March 13, 2021
I want to welcome James and Kindle to our adult program and, a very funny young man to our youth program, to our growing community. Also, I want to welcome Heidi back, she has rejoined from an extended absence. She is a firecracker on the mat and was missed. Please say hi.
Saturday, March 27, 2:15 pm. Kyu tests. Please contact Danny, Derrell, or Frank to discuss if you want to test. Potluck social distanced party to follow tests.
Saturday April 5th, 11:30 - Kid’s test.
The (Real) Life of a Sensei – Part2
This was just supposed to be a cute, funny paragraph last week, but it got real at Thursday’s Tai Chi Chuan class. We finished our break (you need a break in TCC class, or your legs will explode. You develop extraordinarily strong legs.) and were about to have our discussion on the concept of “listening” in Push Hands when we heard (not kidding) someone trying to get out of the women’s dressing room. It was Olga. The 20-year doorknob had given up its tireless duty of providing an option of an open or a closed door. To make it simple, Olga was locked in the dressing room.
Zachary got a screwdriver from my office (not the vodka kind, I have real tools) and I took apart the lock. The latch shaft was broken and the spring was keeping it locked. I had many reactions. My Karate past thought “Front kick!” - problem solved. My occupation as a general contractor noticed the door was a 32” by 6’-6” and it would take a week or so to order one that size. My dojo-cho brain asked could we operate without a lock on the women’s dressing room for a few days – NO. My Jewish heritage pondered if maybe a nosh would make Olga feel better. My Sensei side was thinking if I could harmonize with the spring. My TCC teacher thoughts were to show everyone how to relax now, and my handyman saw how the $2 Harbor Freight pliers now had an overbite and that is why they are $2. All this while working on the lock. I got the last piece of the lock out, Olga was free and my Boy Scout (I was only a Cub Scout, but I am using poetic license for the sake of a good story), my Boy Scout side showed when Zachary called from my office “Did you know you have a spare door lock in your office?” Yes, I did. Door fixed, back to listening.
Connie had her first yoga class this past week and my wife took it. She had a great time and will become a regular (except for this week when we will be up in Maine. I do not care how flexible you are, she cannot stretch from Maine to NJ). Come on by and try out the class. It has Rachel’s seal of approval (just like me).
Erin Go Bragh
We did it, the first ever ASNJ annual St. Patrick’s Day class. I wracked my brain for an Aikido themed class that would represent the holiday. It was a tough one. Sensei Lehrman said “Step Dancing.” I was not sure how to incorporate that into hamni. Zachary said “green means new, do techniques no one has ever seen before.” Suuuuuuure. I keep a list of secret techniques in my hakama back pocket. What is that you say? Hakamas do not have pockets!! There goes that idea (but let’s keep open the hakama pockets thing. Who would not love that)? I was out to dinner with Rachel (Italian food) and it hit me. Stop. There is no connection between Ireland and Japan. Except maybe a kilt and a hakama? Kilts are Scottish (according to Google). As I was saying, there is no connection between Ireland and Japan. My old philosophy (about 30 seconds old) when in doubt, do Randori. I am sure a lot of you think the same thing. We will have an hour of Juwaza and Randori. It was obvious. Make everyone sweat a lot so they can drink more beer after class. That is the connection. All it took was a good meal of sausage and peppers.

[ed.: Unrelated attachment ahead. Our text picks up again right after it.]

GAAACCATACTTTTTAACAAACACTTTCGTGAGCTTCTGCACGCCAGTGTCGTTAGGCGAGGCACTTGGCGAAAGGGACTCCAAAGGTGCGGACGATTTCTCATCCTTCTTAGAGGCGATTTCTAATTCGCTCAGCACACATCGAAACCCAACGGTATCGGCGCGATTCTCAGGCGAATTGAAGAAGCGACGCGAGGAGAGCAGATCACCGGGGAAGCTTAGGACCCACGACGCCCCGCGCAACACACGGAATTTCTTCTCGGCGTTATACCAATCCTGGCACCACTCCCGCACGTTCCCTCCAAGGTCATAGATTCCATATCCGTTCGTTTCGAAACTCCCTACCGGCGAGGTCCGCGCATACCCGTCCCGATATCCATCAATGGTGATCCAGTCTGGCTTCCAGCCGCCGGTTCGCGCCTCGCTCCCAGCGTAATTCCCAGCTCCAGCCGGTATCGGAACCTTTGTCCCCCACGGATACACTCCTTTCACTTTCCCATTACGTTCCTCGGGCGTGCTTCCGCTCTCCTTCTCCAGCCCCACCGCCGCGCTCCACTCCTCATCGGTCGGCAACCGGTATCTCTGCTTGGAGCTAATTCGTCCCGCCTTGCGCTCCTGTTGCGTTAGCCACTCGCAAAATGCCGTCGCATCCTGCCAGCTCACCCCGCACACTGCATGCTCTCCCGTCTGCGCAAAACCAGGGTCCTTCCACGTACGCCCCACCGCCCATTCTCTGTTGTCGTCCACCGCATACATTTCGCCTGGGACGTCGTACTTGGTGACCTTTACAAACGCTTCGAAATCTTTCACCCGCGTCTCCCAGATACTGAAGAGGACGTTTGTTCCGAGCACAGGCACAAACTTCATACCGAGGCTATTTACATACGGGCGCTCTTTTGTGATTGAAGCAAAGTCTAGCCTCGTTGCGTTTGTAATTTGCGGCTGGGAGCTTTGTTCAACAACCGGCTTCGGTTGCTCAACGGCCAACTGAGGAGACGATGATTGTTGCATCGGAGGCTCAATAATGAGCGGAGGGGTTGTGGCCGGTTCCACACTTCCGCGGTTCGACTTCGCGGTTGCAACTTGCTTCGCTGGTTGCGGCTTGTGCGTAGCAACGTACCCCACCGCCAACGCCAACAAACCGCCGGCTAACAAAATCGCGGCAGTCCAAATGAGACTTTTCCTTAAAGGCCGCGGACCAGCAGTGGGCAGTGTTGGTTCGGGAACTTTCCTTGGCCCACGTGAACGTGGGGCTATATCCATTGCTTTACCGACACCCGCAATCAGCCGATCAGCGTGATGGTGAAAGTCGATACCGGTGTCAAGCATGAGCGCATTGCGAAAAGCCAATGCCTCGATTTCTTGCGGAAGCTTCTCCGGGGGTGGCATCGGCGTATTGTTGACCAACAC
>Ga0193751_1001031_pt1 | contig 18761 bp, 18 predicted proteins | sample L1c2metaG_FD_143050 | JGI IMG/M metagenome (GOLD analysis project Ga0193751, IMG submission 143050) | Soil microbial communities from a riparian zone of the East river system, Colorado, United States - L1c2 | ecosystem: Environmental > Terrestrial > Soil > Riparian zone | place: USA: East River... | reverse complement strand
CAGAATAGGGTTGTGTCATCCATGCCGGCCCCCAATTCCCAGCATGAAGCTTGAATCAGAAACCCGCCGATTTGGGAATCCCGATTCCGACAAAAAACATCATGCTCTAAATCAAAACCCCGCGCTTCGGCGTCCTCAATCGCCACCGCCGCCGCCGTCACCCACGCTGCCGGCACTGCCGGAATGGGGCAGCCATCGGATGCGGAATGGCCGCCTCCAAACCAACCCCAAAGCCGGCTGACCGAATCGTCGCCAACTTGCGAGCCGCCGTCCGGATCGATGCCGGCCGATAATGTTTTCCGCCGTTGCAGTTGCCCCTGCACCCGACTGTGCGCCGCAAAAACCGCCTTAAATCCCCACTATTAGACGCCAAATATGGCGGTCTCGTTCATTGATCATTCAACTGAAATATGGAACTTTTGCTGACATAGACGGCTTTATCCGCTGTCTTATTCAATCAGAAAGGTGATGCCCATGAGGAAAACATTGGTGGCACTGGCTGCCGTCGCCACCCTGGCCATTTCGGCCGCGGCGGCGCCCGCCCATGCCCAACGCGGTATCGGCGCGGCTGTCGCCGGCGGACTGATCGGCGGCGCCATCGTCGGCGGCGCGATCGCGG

The mat was a sea of green. At least it looked that way with everyone running around Juwaza’ing wearing green. I wore a t-shirt and my camo hakama. A camo hakama you say? No one has a camo hakama! That is like having a hakama with pockets, they do not exist. Well, very few people have a son who loves to sew. My son Zachary, among his many talents, is a very skilled seamstress (is that a gender specific word? Can I ask that now?) and has produced for me my very own custom camo hakama, with, wait for it, POCKETS. Now you know my reason for St Patrick’s class. I have a reason to wear my camo hakama and not look completely crazy (if you can see it, I mean it is camo after all).
Tai Chi Chuan
There will be no TCC class this week, I gave the slot to our first annual Woman’s international Day Celebrations Class or WIDCC (I am on a streak with first annual events this month) but I did want to touch on something from a week ago.
I took the practice of following and listening in Push Hands and explored the idea with Sankyo. Can we, while holding on to uke’s forearm (not hand, as we do not want pain to be a factor) have the lock? We moved the wrist until we felt the elbow lock, then added the shoulder, then the spine, then the center, then the foot. At this point, your connection to uke was complete, they were on their toes and could not move. The connection felt effortless, uke was not in pain; they could not hit you as their joints were all lined up and locked. This was done by “listening.”
Some were able to get to the shoulder, some to the spine, occasionally some got to the foot. It takes practice, it’s not something you get suddenly or instantly. With practice you get better, but it was an interesting integration of the two arts (as it was introduced to me in the lineage of Lou Kleinsmith). How to relax and connect, in my practice, is the foundation of Aikido/TCC model. It was a great class.